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The Dietary Protein and Stroke Consortium was established to investigate the associations of dietary protein and other dietary risk factors with risk of stroke subtypes.

Stroke is a major cause of death and disability worldwide, for which diet is an important modifiable risk factor. Previous research from EPIC-Oxford has found that vegetarians, who do not eat meat or fish, had a higher risk of stroke than omnivores which was largely driven by a higher risk of haemorrhagic stroke; our research from EPIC-Europe also found that particular dietary factors, including types of animal-sourced foods, may be associated with stroke subtypes differently. Variation in the quantity or quality of dietary protein has also been linked to stroke risk in some previous studies, but the strength and direction of the associations has been inconsistent. 

To date, there is limited large scale epidemiological evidence quantifying the relationships of dietary protein, protein from different sources, and protein rich foods with risk of different subtypes of stroke. Data on haemorrhagic stroke subtypes is particular are scarce. The Dietary Protein and Stroke Consortium will combine data from four large prospective cohorts (EPIC, the Million Women Study, UK Biobank, China Kadoorie Biobank) with a total of 2 million participants, to investigate the associations of dietary protein with risk of stroke subtypes and assess possible underlying mechanisms. The first analyses across the four cohorts will examine, in a standardised approach, the associations of protein-rich foods and protein intakes with the risk for stroke; the mechanistic analyses will then investigate amino acids, physiological and biochemical risk markers, and genetic factors.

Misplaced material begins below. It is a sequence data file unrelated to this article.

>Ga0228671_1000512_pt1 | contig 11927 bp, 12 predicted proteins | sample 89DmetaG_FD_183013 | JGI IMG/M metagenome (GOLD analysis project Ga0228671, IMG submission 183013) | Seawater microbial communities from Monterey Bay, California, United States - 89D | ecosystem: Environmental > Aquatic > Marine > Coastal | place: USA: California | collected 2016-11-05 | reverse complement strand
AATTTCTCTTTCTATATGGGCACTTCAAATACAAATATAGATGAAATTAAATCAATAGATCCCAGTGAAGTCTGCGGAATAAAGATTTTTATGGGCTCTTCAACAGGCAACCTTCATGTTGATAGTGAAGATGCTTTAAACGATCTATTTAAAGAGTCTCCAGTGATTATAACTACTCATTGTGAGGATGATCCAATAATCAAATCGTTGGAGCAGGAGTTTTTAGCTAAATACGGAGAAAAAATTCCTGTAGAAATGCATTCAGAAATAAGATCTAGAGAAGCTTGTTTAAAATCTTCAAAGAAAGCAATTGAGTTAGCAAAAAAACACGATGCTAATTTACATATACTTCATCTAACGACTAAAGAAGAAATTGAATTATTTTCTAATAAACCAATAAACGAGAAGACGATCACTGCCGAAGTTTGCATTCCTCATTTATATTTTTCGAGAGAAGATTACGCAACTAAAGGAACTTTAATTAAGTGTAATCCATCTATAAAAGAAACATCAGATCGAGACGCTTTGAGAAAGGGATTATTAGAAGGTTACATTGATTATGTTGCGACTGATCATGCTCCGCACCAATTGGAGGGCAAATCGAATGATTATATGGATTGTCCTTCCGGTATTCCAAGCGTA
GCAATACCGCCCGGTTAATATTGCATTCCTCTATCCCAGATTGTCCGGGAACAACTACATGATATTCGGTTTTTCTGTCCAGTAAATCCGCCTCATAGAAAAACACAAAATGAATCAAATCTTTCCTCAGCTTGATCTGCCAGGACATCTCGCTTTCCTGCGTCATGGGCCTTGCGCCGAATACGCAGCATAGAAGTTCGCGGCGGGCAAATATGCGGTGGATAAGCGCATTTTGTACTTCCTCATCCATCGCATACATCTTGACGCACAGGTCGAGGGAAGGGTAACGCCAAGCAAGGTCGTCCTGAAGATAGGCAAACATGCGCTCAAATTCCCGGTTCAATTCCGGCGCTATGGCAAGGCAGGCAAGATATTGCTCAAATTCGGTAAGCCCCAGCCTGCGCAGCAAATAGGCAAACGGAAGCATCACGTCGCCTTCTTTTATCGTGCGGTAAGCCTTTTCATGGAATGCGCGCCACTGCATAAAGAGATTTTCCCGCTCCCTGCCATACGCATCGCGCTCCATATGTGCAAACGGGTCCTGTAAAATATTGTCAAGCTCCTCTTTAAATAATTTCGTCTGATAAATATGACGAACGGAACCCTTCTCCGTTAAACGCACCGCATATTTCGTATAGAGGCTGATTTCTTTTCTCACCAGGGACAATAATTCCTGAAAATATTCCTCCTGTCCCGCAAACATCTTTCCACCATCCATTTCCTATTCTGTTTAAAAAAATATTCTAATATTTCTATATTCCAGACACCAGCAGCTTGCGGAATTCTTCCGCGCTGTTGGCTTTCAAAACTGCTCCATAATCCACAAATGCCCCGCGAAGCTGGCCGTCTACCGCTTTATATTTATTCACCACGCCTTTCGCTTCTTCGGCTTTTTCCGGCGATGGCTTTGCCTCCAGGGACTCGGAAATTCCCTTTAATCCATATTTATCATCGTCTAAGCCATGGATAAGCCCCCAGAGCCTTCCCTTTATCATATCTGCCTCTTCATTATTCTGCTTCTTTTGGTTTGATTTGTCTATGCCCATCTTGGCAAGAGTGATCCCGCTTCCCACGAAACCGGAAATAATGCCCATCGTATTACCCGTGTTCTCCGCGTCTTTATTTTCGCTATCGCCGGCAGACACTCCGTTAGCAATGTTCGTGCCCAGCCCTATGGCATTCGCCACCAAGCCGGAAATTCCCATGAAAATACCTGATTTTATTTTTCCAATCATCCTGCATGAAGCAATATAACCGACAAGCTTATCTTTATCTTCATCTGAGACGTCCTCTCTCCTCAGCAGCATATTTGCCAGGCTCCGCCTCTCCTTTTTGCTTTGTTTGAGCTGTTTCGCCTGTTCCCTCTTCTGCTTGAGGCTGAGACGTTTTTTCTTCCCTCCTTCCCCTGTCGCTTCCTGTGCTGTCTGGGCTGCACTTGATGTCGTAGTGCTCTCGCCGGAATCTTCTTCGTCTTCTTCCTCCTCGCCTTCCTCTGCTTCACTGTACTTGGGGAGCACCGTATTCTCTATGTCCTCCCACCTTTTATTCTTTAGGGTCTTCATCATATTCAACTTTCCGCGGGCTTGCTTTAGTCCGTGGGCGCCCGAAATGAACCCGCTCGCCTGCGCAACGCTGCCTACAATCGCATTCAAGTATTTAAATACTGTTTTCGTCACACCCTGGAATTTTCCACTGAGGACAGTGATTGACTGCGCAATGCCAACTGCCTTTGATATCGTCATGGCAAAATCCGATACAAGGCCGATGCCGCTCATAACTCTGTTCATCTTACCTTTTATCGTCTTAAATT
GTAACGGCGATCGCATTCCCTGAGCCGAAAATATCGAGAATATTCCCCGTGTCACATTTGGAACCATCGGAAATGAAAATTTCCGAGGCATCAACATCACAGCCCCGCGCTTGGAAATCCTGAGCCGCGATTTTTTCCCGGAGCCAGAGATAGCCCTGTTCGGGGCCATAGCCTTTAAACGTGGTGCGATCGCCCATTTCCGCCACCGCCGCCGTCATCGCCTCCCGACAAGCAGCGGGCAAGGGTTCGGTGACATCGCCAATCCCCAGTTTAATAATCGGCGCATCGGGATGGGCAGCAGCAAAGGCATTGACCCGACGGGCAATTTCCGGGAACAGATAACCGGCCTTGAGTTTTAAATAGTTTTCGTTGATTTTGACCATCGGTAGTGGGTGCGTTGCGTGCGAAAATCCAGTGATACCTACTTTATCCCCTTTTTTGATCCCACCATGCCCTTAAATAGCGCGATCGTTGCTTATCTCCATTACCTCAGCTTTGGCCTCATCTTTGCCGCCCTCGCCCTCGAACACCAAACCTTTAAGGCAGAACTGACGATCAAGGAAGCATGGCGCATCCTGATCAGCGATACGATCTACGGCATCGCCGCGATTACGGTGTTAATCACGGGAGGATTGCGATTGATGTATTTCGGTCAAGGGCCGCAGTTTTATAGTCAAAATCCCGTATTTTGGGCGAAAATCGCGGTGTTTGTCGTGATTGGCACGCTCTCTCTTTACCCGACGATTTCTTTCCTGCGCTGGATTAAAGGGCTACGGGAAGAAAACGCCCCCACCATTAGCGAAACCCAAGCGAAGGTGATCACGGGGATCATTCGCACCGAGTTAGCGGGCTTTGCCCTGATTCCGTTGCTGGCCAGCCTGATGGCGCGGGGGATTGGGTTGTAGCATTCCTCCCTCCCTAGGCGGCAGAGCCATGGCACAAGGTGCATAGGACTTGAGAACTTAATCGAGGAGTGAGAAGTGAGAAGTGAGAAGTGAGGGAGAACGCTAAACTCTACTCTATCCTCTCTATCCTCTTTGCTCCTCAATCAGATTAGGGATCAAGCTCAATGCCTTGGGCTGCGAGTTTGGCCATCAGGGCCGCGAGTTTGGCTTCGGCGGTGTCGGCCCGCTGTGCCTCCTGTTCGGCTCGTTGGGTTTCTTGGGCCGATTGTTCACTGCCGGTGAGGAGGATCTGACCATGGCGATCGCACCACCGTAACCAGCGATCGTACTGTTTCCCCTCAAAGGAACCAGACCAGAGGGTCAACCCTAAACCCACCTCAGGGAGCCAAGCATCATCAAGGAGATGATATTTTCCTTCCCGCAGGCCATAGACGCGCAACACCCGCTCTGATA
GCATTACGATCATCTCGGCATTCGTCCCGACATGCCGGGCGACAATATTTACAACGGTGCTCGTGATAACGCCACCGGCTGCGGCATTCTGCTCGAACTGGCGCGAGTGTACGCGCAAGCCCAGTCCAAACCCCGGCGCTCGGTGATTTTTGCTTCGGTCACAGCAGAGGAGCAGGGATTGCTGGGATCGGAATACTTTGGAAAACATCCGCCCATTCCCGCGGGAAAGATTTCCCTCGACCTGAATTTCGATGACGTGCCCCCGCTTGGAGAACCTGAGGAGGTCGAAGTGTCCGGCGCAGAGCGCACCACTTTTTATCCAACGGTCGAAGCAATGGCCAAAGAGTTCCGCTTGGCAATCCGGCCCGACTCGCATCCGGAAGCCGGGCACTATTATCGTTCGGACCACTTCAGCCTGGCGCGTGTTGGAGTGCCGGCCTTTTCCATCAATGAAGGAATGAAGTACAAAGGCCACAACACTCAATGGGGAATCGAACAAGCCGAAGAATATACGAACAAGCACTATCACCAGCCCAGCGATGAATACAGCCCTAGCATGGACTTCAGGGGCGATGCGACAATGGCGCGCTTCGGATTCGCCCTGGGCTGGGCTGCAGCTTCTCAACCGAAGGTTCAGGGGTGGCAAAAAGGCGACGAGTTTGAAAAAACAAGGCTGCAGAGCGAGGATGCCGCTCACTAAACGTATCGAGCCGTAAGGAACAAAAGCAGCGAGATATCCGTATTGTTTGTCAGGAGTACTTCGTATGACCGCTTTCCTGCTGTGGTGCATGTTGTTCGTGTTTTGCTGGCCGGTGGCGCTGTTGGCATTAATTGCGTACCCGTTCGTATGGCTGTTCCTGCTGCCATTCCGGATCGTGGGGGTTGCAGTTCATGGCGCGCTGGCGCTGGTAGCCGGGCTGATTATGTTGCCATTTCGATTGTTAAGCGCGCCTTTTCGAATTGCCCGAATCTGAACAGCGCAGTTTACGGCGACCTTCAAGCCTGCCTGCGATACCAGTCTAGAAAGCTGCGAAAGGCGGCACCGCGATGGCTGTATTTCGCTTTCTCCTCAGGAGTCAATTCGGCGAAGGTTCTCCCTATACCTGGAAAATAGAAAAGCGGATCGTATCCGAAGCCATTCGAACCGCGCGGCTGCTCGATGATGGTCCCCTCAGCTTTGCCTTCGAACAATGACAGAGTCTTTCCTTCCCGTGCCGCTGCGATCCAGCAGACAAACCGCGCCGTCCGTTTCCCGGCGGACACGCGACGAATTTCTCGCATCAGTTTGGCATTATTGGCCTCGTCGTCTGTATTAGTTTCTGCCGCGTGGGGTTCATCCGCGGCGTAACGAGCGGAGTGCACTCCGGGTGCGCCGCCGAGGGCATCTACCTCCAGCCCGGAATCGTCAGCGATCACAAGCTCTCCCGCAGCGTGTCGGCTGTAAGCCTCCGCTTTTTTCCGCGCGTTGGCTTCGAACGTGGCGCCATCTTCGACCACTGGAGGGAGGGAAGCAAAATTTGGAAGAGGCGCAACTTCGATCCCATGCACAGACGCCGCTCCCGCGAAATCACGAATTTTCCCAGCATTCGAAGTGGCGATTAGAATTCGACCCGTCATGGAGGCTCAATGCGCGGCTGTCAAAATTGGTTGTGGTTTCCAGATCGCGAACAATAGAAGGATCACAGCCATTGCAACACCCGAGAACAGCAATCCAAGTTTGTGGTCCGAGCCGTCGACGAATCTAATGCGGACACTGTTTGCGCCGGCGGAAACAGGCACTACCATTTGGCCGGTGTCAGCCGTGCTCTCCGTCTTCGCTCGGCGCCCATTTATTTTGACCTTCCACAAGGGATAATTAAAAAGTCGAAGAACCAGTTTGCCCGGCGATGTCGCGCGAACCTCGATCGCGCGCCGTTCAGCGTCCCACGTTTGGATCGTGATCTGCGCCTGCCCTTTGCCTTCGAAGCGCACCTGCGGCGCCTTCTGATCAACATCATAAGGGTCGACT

The consortium is led by Dr Tammy Tong, and was established in 2020.

Our team